WASHINGTON – U.S. Senators Ben Cardin and Chris Van Hollen (both D-Md.) today praised President Joe Biden’s nomination of Clint Fuchs to be the new U.S. Marshal for the District of Maryland.
“Maryland needs a U.S. Marshal with a proven track record combating violent crime, including the persistent gun violence that continues to plague Baltimore City. Clint Fuchs meets this mark, and we were proud to recommend him to President Joe Biden for this critical position,” the senators said. “Clint has demonstrated a passion for public service and the rule of law, from his time in the U.S. Marine Corps to his 15 years of service as a prosecutor in the U.S. Attorney’s Office for the District of Maryland. He has held numerous leadership roles in the U.S. Attorney’s Office, with a focus on fighting violent crime in the state, including Baltimore City. The working relationships and solid partnerships he has built with various federal, state, and local agencies will serve the people of Maryland well. In addition to addressing gun, drug, and gang violence in the state, we are confident that Clint will strengthen our justice system by helping protect our federal judiciary and witness security and upholding the rights of all Marylanders. Johnny Hughes has left an enduring mark as U.S. Marshal in Maryland for more than 20 years, but we know Clint is well-equipped to step into this important role – and we look forward to advancing his nomination in the U.S. Senate.”
Fuchs was born and raised in Maryland and is a graduate of the McDonogh School in Baltimore. He received his BA cum laude from Georgetown University in 1998. After college, Fuchs enrolled in the United States Marine Corps, and served as an artillery officer in the 2nd Marine Division. He then attended Columbia University Law School and received his JD in 2005. After law school, he clerked for Judge William Quarles in the U.S. District Court for the District of Maryland.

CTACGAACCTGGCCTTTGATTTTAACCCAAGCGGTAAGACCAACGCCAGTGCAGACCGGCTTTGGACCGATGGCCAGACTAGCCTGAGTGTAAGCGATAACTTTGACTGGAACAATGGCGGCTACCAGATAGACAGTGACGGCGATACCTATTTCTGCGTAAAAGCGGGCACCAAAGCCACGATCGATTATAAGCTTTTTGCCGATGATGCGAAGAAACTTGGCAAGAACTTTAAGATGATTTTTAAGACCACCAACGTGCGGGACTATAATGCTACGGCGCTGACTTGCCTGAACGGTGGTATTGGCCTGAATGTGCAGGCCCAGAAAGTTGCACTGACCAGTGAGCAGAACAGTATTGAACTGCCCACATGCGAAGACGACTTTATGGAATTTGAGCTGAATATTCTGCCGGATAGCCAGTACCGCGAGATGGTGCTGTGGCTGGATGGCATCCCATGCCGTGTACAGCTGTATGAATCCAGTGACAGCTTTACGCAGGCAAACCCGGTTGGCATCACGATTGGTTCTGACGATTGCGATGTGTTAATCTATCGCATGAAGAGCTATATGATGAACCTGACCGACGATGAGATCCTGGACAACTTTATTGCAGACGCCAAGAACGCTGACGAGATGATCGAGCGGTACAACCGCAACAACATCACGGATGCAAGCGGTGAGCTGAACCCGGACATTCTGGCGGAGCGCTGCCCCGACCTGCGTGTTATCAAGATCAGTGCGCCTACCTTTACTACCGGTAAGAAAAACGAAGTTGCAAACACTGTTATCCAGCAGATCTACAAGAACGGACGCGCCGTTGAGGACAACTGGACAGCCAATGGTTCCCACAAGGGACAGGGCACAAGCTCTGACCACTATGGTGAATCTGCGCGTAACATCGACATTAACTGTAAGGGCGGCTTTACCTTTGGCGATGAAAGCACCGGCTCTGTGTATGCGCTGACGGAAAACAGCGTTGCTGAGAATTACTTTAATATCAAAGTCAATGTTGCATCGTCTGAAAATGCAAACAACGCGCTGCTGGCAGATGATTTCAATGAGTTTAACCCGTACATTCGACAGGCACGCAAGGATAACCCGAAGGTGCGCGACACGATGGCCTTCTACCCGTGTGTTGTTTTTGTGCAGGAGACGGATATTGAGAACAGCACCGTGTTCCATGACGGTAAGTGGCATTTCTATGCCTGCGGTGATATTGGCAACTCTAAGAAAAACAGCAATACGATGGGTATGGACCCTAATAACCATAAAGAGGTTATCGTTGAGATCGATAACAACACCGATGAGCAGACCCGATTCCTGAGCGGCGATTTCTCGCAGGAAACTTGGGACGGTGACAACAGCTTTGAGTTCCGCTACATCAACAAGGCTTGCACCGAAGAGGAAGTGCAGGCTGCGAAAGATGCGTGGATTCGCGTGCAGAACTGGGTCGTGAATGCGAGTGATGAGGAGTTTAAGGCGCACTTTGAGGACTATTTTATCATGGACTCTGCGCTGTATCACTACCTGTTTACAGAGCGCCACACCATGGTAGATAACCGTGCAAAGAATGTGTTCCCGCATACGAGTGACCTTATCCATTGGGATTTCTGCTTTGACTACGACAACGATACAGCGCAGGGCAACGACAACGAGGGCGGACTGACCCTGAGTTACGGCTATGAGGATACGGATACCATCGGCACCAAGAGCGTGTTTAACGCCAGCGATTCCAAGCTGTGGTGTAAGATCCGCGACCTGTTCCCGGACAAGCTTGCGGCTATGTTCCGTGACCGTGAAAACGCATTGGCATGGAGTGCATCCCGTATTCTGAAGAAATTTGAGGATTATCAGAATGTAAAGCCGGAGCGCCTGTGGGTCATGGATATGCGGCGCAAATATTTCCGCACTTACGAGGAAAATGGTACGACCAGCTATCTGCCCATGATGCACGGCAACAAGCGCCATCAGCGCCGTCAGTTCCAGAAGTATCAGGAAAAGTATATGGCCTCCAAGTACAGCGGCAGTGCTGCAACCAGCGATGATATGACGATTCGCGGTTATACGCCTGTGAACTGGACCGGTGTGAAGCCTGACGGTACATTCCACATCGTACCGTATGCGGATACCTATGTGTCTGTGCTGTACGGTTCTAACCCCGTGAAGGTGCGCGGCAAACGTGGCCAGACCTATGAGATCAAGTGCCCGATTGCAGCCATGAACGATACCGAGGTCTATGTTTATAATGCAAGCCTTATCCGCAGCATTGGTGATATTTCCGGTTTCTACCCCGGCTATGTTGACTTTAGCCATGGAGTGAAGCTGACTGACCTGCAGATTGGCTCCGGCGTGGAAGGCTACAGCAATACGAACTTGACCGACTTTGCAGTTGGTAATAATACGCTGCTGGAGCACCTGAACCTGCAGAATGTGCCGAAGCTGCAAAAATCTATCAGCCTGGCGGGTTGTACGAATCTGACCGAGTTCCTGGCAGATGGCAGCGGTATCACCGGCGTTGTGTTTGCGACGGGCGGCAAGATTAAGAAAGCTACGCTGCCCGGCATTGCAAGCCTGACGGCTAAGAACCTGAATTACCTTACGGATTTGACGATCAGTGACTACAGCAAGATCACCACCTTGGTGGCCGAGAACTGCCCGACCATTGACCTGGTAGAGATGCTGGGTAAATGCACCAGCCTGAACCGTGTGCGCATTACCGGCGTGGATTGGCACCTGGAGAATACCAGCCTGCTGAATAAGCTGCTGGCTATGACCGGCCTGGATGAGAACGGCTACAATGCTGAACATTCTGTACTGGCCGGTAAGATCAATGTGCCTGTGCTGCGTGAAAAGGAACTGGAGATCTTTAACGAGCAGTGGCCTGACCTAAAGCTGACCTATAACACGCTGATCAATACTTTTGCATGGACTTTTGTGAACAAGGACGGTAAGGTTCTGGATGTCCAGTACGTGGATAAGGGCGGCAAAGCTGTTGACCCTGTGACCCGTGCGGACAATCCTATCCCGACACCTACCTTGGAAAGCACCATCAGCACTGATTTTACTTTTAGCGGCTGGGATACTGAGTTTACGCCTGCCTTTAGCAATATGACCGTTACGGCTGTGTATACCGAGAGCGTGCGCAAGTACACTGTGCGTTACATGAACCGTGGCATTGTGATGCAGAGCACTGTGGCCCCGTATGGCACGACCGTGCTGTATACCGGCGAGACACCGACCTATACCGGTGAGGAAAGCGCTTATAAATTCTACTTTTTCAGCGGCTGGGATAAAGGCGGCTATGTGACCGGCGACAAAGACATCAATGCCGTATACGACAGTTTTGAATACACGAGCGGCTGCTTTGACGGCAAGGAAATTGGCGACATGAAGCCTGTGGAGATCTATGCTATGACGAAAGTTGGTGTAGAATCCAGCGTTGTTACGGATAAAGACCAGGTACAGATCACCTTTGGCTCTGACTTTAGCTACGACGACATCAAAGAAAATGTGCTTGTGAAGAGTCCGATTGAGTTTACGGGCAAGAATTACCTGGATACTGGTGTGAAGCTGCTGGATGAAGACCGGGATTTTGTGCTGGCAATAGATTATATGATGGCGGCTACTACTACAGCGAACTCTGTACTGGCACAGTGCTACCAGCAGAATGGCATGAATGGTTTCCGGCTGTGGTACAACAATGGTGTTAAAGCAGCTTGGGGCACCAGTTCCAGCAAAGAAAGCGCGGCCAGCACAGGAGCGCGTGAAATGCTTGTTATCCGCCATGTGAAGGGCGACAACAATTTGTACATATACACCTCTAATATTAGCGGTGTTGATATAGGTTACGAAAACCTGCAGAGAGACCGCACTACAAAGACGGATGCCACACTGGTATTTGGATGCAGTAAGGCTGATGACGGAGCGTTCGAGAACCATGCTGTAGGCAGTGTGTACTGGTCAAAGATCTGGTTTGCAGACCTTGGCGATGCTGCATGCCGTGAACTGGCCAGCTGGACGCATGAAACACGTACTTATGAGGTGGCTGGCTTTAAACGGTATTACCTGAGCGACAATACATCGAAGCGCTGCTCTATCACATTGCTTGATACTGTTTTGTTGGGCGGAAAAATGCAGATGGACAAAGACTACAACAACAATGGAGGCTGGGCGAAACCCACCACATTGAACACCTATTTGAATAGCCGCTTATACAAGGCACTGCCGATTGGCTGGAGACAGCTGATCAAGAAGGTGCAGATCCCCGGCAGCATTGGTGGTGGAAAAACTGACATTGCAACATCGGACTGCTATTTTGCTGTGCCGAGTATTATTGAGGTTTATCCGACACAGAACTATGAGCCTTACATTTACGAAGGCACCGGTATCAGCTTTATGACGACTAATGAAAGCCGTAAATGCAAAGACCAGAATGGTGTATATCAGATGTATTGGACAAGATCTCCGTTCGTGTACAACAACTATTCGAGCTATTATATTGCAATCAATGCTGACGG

Fuchs joined the U.S. Attorney’s Office for the District of Maryland in 2008. He began as an Assistant U.S. Attorney in the Violent Crime Section, handling criminal investigations and prosecutions in cases involving racketeering, murder, narcotics trafficking, money laundering, commercial robbery, and firearms violations. After a detail to the Senate Judiciary Committee, in 2016, Fuchs became the Chief of the Violent Crime Section, supervising Assistant U.S. Attorneys in the prosecution of violent crimes, drug crimes, and firearms crimes. In this role he: supervised the office’s Violent Repeat Offender (VRO) program; established the violent crime intelligence unit; and created a prosecutor-led task force to increase the prosecution of firearms offenses. He helped to establish the Organized Crime Drug Enforcement Task Force (OCDETF), a multi-agency strike force to combat organized violent crime in Maryland, in close coordination with the Baltimore Police Department and other local, state, and federal agencies.
From 2020-2022 Fuchs served as the Deputy Chief of the Criminal Division, supervising Assistant U.S. Attorneys. He also serves as an adjunct professor the University of Maryland Francis King Carey School of Law, teaching an annual seminar on the role of the federal prosecutor in the criminal justice system.
If confirmed by the Senate, Fuchs would fill the position previously held by Johnny Hughes, who recently retired after more than two decades of service as the U.S. Marshal for the District of Maryland. Hughes had been nominated for the appointment by President George W. Bush in 2002, a few months after the 9/11 terrorist attacks.
The U.S. Marshals Service is a component of the U.S. Department of Justice. The Marshals Service is the enforcement arm of the federal courts, and is involved in virtually every federal law enforcement initiative. The First Congress created the Marshals Service through the Judiciary Act of 1789, the same legislation that established the federal judicial system. The duties of the Marshals Service include protecting the federal judiciary, apprehending federal fugitives, managing and selling seized assets acquired by criminals through illegal activities, housing and transporting federal prisoners, and operating the Witness Security Program.